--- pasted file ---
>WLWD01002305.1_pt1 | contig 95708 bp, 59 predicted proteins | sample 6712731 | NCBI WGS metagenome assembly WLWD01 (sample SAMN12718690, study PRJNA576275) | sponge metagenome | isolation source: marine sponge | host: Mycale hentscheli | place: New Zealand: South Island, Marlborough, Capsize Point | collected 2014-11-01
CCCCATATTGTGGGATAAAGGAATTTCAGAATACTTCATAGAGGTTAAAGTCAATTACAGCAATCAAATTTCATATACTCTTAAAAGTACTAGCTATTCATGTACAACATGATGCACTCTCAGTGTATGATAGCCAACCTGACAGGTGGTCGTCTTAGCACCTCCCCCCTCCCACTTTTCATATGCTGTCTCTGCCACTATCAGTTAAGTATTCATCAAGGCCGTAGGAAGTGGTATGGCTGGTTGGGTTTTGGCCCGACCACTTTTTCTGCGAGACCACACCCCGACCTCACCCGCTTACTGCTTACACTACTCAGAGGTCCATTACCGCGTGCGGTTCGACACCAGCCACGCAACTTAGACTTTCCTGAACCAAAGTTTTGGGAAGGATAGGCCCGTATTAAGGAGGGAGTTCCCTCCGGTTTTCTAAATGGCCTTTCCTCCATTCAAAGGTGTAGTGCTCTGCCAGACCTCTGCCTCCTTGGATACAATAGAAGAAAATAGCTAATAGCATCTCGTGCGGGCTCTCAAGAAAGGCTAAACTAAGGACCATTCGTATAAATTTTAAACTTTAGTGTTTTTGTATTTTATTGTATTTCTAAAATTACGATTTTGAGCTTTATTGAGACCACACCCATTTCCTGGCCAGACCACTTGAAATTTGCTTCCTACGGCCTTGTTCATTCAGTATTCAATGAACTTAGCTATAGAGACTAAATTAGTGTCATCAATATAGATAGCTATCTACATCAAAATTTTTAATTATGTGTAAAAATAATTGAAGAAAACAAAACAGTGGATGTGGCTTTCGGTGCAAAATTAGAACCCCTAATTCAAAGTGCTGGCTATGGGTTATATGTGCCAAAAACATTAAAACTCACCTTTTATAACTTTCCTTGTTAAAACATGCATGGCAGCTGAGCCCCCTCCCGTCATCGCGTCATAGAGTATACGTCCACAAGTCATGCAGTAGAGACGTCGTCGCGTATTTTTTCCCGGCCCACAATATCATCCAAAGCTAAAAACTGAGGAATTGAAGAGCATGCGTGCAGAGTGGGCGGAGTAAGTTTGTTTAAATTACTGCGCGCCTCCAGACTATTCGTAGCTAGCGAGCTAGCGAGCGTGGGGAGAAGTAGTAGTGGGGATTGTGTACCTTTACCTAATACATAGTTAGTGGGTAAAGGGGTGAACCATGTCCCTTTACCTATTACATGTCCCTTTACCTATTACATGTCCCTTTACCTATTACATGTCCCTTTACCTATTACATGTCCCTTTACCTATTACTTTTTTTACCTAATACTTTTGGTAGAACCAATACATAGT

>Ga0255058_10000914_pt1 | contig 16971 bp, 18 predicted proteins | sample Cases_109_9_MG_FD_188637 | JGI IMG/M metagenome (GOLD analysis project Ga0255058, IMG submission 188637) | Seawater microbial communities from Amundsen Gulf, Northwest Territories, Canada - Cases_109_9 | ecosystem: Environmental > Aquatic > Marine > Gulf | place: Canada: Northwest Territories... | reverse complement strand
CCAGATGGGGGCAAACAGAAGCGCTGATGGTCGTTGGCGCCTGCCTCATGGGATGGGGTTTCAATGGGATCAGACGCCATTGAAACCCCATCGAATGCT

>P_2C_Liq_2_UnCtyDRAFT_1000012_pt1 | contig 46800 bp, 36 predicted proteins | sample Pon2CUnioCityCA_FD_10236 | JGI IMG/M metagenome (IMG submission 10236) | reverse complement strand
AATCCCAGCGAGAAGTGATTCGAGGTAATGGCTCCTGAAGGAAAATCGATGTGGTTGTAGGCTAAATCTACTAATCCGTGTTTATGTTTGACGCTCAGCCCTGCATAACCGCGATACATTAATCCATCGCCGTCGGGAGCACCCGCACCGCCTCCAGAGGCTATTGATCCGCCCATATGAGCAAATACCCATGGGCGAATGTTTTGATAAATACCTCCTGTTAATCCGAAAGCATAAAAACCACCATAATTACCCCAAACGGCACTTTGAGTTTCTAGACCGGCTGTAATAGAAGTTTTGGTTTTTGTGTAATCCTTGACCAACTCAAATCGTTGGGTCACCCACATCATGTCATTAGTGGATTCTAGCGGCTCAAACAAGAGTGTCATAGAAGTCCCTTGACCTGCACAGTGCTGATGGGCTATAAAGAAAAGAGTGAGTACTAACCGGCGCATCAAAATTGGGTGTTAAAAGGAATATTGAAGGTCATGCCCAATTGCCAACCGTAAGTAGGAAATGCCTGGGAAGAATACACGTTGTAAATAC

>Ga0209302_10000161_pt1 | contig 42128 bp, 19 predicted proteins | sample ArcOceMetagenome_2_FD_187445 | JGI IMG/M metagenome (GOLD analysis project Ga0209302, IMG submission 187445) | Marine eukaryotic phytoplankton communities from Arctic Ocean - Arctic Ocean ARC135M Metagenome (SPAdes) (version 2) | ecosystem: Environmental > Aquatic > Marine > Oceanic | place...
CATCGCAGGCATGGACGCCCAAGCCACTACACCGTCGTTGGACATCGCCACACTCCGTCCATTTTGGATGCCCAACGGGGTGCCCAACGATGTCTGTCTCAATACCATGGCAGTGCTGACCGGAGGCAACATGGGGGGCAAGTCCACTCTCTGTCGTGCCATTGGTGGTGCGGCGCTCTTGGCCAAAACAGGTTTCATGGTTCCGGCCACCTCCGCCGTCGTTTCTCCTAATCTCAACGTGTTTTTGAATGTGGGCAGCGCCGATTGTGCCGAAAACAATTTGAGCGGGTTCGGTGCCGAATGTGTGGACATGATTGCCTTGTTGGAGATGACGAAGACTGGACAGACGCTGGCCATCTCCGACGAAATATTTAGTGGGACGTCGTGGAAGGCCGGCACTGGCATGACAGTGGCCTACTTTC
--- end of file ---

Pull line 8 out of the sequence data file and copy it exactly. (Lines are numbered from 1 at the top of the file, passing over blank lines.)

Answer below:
CATCGCAGGCATGGACGCCCAAGCCACTACACCGTCGTTGGACATCGCCACACTCCGTCCATTTTGGATGCCCAACGGGGTGCCCAACGATGTCTGTCTCAATACCATGGCAGTGCTGACCGGAGGCAACATGGGGGGCAAGTCCACTCTCTGTCGTGCCATTGGTGGTGCGGCGCTCTTGGCCAAAACAGGTTTCATGGTTCCGGCCACCTCCGCCGTCGTTTCTCCTAATCTCAACGTGTTTTTGAATGTGGGCAGCGCCGATTGTGCCGAAAACAATTTGAGCGGGTTCGGTGCCGAATGTGTGGACATGATTGCCTTGTTGGAGATGACGAAGACTGGACAGACGCTGGCCATCTCCGACGAAATATTTAGTGGGACGTCGTGGAAGGCCGGCACTGGCATGACAGTGGCCTACTTTC